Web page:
Explore the legacy of the Near and Far Eastern worlds right here in the region at the University of Durham’s Oriental Museum, an institution supported by Brian Straughan & Co.
When you hear the term oriental, what imagery does it evoke? The culture and craft of the Far East may be what springs to mind, but the term is flexible. Orientalism has no borders, its influence as keenly felt in the works of the Ancient Egyptians as in the potted wares of China’s ruling dynasties. Fortunately, you don’t have to travel far to discover the origins of the Orient. A vast array of artefacts stretching across two continents and countless time periods are on permanent display at the University of Durham’s Oriental Museum.
The Museum started life as a resource for those reading Oriental Studies. Since its inauguration as the Gulbenkian Museum of Oriental Art and Archaeology in 1960, it has evolved into a cultural hub for students and laymen alike. Starting out as one small collection of Near East antiquities, the Oriental Museum now houses almost 30,000 unique items from far flung corners of the world, on show for the general public seven days a week.
Currently on display is From the Mountains to the Sea, an exhibition featuring the cultural aspects of South Asian and Himalayan nations. Comprising of over 2,000 pieces, it presents the art, customs and religion of the region from a Western perspective, seen through the eyes of several North East artists. The Oriental Museum also plays host to a series of talks and lectures on a vast range of topics, from the astronomical beliefs of two Indian tribes to weaponry’s spiritual significance within the Sikh faith, all taking place next door to the Museum itself. There is much to be admired, and even more to be discussed.
Alongside its academic heritage and value to the field, the Museum also aims to instil a sense of wonderment in young and old, taking the keen observer on an immersive tour that encompasses art, tradition and history. It hosts a plethora of family events that get kids engaging with an altogether different culture. Upcoming activities include the creation of multi-sensory spice collages, the Little Dragons under-5s playgroup, an insight into the lives of Ancient Egyptian soldiers and time at the pottery wheel, where young ones can fashion their own Korean moon jars from clay. It’s not just a place for children to learn; it’s an environment which stimulates and excites, and, most importantly, encourages good-natured fun.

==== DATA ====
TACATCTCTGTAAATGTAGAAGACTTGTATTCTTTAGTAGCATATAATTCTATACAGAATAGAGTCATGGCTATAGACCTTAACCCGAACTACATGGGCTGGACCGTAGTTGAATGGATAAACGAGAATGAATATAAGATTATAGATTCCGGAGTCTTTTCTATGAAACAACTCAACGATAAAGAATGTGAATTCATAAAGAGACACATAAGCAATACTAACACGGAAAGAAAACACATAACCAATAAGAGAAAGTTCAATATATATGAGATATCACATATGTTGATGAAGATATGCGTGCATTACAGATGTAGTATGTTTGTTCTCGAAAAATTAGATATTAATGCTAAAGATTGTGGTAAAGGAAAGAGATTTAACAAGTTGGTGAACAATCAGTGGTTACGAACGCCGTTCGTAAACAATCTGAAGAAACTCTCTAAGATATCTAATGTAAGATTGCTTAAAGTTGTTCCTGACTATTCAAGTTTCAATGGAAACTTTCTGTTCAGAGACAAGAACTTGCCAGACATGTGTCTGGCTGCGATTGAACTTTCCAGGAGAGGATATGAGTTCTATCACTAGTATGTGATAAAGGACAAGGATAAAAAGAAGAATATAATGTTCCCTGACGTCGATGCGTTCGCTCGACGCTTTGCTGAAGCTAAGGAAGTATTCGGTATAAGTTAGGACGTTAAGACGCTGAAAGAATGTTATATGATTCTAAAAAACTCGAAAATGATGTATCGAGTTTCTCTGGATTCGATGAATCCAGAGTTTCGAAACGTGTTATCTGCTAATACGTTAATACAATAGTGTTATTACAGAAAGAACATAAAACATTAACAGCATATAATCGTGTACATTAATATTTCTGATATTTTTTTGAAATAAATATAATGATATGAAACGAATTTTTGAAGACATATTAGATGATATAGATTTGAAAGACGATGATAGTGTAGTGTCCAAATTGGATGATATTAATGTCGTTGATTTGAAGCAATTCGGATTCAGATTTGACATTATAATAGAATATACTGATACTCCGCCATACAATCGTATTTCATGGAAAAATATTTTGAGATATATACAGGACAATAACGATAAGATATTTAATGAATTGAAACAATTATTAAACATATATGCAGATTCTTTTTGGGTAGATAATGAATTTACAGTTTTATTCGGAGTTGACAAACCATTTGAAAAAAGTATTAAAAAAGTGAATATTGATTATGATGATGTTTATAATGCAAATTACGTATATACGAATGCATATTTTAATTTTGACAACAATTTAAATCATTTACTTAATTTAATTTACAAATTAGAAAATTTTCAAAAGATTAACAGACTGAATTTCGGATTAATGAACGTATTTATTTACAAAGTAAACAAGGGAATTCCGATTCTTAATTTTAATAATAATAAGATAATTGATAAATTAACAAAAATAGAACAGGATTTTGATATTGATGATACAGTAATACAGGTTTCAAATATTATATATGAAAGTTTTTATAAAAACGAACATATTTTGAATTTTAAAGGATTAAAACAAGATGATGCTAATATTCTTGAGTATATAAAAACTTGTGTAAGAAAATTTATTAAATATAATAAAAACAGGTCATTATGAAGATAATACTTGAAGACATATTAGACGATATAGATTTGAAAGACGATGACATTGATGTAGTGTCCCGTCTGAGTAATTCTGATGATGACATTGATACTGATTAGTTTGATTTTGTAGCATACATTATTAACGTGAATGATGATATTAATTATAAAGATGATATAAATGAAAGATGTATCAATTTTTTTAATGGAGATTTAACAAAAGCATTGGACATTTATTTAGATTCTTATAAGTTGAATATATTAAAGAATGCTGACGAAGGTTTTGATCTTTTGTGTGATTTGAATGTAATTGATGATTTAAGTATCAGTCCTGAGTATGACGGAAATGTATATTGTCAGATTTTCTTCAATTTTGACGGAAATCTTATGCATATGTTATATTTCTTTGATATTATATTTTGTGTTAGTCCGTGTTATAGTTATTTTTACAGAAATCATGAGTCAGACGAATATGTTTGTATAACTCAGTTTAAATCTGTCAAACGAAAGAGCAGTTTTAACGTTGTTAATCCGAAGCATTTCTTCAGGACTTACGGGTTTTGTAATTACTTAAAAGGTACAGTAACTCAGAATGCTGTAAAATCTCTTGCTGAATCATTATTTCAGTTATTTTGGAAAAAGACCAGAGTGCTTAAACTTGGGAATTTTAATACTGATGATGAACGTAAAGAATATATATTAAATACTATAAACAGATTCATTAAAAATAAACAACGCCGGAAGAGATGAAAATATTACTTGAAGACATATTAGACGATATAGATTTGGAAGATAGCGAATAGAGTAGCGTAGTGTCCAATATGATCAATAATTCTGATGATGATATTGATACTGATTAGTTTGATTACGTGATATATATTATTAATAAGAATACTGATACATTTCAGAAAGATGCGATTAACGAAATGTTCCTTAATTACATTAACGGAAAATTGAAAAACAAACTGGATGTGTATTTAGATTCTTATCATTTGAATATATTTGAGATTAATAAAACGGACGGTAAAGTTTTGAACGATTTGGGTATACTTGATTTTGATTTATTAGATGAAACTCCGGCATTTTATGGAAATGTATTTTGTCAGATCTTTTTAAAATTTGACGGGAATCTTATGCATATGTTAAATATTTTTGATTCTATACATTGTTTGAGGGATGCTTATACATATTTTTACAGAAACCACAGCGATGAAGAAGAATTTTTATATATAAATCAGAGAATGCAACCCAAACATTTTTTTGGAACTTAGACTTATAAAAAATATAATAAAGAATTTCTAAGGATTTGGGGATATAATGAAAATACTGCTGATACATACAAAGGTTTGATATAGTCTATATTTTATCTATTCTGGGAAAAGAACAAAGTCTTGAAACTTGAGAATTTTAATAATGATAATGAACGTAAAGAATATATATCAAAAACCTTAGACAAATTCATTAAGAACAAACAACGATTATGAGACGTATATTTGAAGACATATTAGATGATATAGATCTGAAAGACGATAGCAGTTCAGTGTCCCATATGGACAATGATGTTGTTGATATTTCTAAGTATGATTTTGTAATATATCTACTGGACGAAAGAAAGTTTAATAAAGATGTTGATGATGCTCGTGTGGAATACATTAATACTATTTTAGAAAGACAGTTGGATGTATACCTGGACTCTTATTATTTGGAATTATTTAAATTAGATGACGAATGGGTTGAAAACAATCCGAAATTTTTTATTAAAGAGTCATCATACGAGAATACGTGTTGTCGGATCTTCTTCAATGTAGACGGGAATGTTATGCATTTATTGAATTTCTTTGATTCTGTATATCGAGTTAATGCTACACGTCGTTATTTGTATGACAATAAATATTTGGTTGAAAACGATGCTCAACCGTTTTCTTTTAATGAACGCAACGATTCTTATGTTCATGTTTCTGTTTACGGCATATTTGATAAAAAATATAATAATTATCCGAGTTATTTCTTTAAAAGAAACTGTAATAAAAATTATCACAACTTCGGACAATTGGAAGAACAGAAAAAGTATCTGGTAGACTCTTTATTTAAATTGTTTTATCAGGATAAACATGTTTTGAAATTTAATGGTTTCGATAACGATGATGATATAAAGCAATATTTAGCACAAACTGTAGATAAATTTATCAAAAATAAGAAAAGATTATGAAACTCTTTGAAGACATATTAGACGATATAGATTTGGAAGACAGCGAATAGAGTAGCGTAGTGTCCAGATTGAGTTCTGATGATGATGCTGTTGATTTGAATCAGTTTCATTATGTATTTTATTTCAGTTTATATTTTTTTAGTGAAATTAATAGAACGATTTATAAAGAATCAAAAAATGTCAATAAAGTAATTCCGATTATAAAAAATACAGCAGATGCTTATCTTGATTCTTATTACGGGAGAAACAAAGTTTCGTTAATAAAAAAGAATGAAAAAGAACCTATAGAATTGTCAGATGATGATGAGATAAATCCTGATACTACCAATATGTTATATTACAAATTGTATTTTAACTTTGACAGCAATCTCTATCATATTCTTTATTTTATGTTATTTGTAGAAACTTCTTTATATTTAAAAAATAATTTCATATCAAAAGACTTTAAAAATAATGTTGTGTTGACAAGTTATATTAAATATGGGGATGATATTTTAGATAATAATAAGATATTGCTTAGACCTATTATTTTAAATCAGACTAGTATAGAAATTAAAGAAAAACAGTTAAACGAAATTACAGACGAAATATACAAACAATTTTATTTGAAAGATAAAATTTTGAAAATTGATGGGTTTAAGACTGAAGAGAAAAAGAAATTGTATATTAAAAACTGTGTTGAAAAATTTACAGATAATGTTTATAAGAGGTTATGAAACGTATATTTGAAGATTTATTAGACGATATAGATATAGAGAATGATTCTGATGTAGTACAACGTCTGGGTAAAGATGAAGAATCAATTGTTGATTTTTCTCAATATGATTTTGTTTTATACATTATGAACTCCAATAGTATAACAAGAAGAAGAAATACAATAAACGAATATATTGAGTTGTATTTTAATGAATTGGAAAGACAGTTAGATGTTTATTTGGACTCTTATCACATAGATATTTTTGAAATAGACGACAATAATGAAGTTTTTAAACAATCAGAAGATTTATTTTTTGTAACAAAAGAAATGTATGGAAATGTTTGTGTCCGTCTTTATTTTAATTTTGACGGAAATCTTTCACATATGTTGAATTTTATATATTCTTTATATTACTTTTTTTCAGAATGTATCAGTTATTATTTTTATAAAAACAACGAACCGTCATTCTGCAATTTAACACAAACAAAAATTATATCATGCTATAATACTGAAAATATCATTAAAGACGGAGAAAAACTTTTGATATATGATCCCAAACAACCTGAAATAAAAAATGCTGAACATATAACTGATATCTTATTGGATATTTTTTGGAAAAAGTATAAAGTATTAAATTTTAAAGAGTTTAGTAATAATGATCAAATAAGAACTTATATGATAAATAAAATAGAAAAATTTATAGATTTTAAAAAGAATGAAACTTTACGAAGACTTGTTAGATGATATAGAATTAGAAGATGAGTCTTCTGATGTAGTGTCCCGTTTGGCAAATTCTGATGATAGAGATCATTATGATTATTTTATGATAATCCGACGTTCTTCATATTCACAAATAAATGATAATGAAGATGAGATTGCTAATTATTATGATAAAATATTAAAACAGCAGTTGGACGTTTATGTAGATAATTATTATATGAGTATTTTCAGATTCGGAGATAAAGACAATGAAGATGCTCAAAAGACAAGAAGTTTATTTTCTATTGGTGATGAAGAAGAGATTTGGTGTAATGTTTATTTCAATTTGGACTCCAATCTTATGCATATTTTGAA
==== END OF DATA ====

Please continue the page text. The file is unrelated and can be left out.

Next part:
Brian Straughan is treasurer of the institution’s charitable support group, the Friends of the Oriental Museum – a position he inherited from his father-in-law. It is a role he has relished for over twenty years.
“We hold lectures for our members regarding just about any matter associated with the Orient, and support the museum itself both financially and by providing volunteers to work in the museum, facilitating the purchase, display and restoration of a number of exhibits,” Brian explains. “We have just held our 2014 annual general meeting at which Sir Arnold Wolfendale, former Astronomer Royal (who is our president) presented a lecture about the astrology of certain Indian tribes; that’s tribes of India, not Red Indians!”
The museum has, according to Brian, one key objective. “It looks to support the University of Durham in its academic teaching and research, and this includes encouraging visits by school groups to link with their studies at GCSE A level. It’s a fantastic educational aid right across the spectrum.”
The Oriental Museum, which enjoys an excellent national and international reputation in respect of its collection of artefacts, is open throughout the week, from 10am to 5pm on weekdays, and 12pm to 5pm on weekends and Bank Holidays. The entrance fee for adults is just £1.50, with children and concessions admitted for half of that price. Friends of the Museum, University of Durham staff and students, Museums Association members and those belonging to the Armed Forces get in free.
Come young and old, academic or enthusiast, and delve into the historical delights of the Eastern world. They’re right here on your doorstep!